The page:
CWEC Media Training

CWEC Supported Media Training

Canadian Women Economists Committee (CWEC) of the Canadian Economic Association is excited to offer women economists in Canada the opportunity to attend free media training. We will be hosting a training which consists of five one-hour long sessions with Shari Graydon from Informed Opinions (https://informedopinions.org/).

Who: Any women economist (graduate student, faculty, or professional) *

Why: Women experts are invited to comment less often than their male colleagues, and they decline more often. As a result, women’s professional research interests and life experiences are often absent from many of our public conversations and the policies they inform. 

What: This workshop provides practical tools to enhance women's comfort level and capacity to turn media interview requests into education or advocacy opportunities. Participants emerge having become:

- more familiar with journalists' contexts and expectations; 

- better equipped to apply strategic communications tools to their preparation process; 

- able to translate complex issues into memorable ideas and insights;  

- more effective at controlling interviews by bridging to key messages; 

- more confident in the value they add by saying "yes" to opportunities. 

 

 

Dates:  August 10, 12, 14, 17, 19: 12-1pm EST (All attendees are expected to attend all five sessions.)

Signup here: https://www.eventbrite.ca/e/112482401892

Want more information? Email cwec-cfec@gmail.com

 

*This training is intended for significantly female identified people. CWEC uses an inclusive definition of “woman” and “female” and we welcome trans women, genderqueer women, and non-binary people who are significantly female-identified.

 

Session 1 – Context and Incentives - August 10 12:00pm EST

 

• 30-minute presentation by Shari Graydon providing research context regarding the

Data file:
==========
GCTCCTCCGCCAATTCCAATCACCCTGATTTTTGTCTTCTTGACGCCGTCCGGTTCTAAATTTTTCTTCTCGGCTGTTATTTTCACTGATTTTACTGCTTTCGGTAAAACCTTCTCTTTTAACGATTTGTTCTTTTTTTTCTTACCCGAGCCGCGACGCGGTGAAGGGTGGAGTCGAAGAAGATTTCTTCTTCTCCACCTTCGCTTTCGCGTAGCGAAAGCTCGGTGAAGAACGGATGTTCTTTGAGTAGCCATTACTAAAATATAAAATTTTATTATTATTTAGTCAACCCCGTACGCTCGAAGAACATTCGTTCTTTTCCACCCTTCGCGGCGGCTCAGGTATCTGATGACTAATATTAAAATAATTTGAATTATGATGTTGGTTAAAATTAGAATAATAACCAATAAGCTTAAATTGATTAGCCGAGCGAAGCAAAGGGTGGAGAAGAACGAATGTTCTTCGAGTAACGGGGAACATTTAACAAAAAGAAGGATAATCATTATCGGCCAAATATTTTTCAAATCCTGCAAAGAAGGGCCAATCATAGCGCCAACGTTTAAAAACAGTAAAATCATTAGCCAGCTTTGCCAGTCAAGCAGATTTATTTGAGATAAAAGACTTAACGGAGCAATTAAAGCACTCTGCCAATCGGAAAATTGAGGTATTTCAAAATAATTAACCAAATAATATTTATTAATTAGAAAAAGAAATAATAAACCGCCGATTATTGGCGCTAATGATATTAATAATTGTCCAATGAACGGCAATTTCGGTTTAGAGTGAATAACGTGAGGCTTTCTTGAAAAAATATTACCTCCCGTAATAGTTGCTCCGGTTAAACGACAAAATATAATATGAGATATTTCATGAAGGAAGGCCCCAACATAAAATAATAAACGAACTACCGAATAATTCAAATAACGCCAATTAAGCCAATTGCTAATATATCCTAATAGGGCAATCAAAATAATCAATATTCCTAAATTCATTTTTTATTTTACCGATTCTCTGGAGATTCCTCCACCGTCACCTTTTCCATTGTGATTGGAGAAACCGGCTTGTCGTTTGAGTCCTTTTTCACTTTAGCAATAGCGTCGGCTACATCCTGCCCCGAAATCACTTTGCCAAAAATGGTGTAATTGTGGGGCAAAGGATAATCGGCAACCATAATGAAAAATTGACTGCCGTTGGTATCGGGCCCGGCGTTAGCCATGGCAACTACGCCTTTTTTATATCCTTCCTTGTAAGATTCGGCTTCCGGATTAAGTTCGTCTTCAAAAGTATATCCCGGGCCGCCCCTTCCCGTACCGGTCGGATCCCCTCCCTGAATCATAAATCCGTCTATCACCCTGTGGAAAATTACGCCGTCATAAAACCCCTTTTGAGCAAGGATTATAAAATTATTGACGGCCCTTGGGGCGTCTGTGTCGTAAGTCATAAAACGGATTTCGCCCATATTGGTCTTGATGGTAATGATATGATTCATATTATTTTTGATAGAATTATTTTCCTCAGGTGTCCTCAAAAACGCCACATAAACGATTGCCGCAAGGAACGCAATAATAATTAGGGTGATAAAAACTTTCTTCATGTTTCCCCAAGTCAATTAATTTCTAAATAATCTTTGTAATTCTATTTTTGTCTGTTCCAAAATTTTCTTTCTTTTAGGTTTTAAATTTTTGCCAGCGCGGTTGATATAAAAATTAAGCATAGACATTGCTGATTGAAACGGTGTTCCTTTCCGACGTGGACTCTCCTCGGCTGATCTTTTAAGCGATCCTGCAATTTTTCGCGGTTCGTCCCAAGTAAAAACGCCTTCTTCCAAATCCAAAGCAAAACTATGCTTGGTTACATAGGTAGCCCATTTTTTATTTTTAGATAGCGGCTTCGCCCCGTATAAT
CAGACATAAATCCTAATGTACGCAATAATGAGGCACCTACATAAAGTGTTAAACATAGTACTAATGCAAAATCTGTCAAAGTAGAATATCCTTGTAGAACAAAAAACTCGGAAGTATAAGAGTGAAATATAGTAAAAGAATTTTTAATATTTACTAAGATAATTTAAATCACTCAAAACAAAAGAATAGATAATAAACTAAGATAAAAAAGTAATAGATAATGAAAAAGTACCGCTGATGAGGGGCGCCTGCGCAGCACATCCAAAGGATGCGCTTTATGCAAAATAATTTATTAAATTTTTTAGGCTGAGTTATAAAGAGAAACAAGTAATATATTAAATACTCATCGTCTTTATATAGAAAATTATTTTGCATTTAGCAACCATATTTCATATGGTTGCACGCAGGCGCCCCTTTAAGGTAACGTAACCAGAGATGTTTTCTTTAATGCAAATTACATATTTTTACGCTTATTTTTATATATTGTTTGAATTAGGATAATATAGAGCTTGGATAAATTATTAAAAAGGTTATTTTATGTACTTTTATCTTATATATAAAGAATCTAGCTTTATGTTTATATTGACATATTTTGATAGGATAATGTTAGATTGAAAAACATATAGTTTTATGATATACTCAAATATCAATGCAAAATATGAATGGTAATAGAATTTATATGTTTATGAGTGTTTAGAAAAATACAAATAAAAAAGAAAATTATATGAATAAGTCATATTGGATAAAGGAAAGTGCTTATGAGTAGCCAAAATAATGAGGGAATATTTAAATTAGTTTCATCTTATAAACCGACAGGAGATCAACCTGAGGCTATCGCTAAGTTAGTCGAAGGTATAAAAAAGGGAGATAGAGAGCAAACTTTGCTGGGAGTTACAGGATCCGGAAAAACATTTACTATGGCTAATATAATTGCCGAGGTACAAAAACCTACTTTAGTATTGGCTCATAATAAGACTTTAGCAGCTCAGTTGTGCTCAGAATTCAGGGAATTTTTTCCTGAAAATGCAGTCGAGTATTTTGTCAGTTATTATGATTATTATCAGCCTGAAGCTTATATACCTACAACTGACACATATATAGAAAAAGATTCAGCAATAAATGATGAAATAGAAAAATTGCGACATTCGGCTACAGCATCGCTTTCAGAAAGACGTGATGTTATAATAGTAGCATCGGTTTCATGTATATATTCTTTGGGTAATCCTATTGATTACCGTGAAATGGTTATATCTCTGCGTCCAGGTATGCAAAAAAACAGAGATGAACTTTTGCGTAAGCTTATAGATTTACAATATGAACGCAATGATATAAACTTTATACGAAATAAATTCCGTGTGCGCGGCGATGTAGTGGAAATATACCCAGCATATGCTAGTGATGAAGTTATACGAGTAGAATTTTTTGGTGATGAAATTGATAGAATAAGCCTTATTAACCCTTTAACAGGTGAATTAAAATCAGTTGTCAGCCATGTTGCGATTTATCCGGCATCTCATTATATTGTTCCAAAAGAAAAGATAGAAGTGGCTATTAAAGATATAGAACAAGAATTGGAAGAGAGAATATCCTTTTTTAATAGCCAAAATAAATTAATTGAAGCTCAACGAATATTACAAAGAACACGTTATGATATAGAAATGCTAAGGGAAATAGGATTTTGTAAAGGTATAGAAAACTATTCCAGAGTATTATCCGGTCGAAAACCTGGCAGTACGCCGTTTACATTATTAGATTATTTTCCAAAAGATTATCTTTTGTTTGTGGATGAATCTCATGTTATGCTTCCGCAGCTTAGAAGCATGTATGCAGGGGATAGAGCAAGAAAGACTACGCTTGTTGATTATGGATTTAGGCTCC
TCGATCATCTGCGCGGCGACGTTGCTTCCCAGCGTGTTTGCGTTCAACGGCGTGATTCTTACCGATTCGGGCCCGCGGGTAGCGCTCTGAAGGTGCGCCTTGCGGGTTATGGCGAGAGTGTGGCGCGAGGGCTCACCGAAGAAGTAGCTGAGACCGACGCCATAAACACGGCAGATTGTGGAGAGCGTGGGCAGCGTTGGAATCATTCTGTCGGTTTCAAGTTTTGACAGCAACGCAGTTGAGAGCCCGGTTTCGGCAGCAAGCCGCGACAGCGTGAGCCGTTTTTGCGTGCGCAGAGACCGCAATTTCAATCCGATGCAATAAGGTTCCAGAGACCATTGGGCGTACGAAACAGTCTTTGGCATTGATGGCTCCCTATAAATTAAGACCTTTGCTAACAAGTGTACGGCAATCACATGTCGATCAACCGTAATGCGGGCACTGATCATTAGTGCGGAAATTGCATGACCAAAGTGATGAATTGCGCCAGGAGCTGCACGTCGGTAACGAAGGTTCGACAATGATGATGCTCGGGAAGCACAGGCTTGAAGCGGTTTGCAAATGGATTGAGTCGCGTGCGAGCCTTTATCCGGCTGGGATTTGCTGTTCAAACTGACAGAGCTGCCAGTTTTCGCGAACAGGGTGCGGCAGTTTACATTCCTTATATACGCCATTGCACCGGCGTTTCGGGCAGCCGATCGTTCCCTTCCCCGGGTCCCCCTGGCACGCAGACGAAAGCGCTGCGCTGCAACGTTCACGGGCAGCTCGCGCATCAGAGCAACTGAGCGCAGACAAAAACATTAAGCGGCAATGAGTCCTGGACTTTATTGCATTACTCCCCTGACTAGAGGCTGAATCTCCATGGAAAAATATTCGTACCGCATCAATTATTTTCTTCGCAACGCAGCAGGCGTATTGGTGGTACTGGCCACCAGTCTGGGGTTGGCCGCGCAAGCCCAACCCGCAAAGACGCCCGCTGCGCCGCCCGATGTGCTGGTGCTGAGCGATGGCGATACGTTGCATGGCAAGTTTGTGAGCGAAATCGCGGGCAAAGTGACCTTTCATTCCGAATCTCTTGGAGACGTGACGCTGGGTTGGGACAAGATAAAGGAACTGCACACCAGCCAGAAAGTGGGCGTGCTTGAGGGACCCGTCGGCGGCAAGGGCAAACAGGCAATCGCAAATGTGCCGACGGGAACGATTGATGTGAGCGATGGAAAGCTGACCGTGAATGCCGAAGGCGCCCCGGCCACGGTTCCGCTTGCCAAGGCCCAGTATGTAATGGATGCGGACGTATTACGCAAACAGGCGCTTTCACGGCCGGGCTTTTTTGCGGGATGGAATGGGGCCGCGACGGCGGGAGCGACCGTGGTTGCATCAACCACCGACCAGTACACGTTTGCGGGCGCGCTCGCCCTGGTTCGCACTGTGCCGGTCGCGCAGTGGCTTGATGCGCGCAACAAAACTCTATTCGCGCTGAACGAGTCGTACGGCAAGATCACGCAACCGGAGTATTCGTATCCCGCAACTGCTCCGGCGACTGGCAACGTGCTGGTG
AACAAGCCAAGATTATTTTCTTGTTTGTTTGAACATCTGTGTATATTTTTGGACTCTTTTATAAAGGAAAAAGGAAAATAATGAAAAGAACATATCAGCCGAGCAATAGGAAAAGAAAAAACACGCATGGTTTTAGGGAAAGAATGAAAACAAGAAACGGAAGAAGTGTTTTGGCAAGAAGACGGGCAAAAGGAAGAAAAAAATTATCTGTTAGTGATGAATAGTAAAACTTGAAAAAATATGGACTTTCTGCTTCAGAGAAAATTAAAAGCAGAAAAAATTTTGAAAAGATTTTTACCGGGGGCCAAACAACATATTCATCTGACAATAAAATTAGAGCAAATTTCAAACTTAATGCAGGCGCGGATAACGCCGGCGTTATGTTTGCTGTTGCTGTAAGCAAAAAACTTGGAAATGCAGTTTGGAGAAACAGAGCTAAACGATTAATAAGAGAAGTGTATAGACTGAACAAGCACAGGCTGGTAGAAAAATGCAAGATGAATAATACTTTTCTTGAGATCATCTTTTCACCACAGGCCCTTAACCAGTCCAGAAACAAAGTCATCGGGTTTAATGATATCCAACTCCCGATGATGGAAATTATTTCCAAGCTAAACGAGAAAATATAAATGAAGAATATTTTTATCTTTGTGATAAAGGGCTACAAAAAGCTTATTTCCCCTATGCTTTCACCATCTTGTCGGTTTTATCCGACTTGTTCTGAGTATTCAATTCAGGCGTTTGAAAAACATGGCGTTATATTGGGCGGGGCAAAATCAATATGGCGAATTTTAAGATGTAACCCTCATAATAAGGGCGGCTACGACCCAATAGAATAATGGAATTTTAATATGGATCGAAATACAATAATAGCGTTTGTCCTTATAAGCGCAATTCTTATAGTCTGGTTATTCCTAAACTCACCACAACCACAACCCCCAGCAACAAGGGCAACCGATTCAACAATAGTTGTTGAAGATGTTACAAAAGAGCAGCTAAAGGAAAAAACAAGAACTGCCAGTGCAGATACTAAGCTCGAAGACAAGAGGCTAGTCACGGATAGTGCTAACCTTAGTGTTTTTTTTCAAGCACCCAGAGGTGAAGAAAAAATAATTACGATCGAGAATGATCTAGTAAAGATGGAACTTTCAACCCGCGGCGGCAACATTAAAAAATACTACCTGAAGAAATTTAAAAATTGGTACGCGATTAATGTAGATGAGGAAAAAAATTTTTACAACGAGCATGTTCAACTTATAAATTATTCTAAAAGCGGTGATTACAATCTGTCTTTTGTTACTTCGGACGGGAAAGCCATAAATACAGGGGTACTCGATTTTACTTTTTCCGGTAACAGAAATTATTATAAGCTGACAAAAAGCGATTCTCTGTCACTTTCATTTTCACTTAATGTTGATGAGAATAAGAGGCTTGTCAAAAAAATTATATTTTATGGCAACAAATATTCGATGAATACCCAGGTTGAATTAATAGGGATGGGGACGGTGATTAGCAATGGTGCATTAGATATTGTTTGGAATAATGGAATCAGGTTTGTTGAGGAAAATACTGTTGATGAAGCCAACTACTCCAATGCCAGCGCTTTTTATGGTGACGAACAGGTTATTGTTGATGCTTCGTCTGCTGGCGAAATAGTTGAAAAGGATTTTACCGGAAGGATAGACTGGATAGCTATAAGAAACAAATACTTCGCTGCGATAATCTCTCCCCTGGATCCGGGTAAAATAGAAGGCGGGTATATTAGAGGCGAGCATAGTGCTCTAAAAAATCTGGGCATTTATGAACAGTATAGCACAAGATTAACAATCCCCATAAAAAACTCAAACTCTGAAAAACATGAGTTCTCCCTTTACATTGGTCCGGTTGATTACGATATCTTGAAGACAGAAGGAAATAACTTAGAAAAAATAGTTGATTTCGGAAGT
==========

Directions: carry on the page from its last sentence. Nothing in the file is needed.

under-representation of women as experts in the news media, the consequences of

their absence and the incentives for addressing it.

• This will be followed by 30 minutes of interaction among participants regarding the

obstacles and opportunities.

Homework: Participants craft a two-sentence “impact introduction” that describes in lay language what they do and why it’s important, and audio record themselves delivering the introduction in under 30 seconds.

 

 

Session 2 – Preparation and Delivery Strategies- August 12 12:00pm EST

 

• An introduction to journalists’ context to deepen participants’ understanding of their

formatting needs and expectations;

• A review of basic communication principles and some concrete tools and strategies to

enhance their effectiveness at controlling interviews and delivering priority messages

in an engaging, persuasive and impactful way;

Homework: Participants identify a topic on which they’re likely to be interviewed,

develop at least two key messages, and test the accessibility and engagement value of the

messages on at least two non-experts (Do they understand? Does it seem relevant and/or

pique curiosity? Can they easily repeat the message?)

 

Session 3 – Interview Formats and Opportunities - August 14 12:00pm EST

 

• An overview of the different kinds and formats of interviews and relevant

approaches to and/or nuances for each;

• A facilitated conversation between two economists who frequently say “yes” to

interviews about their experiences, plus Qs and As

Homework: Participants refine key messages, identify bridging strategies and submit

topic and three likely questions to facilitator.

 

Sessions 4 and 5 – Mock Interviews - - August 17 & 19 12:00pm EST

(number of attendees can be unlimited, but time constraints will necessarily restrict the

mock interviews to no more than 7 per hour session)

 

• Participants have the opportunity to do a 4-minute practice interview on a topic of

their choice in a supportive, no-risk environment, receive real-time feedback from

facilitator and colleagues, and review a recorded version of the interview on their

own afterwards;

• Previous workshop attendees’ flag this as the most valuable aspect of the training

and say they learn as much from watching their colleagues respond to questions as

they do from their own interviews.

 

Many thanks to our sponsor


Informed Opinions

Shari Graydon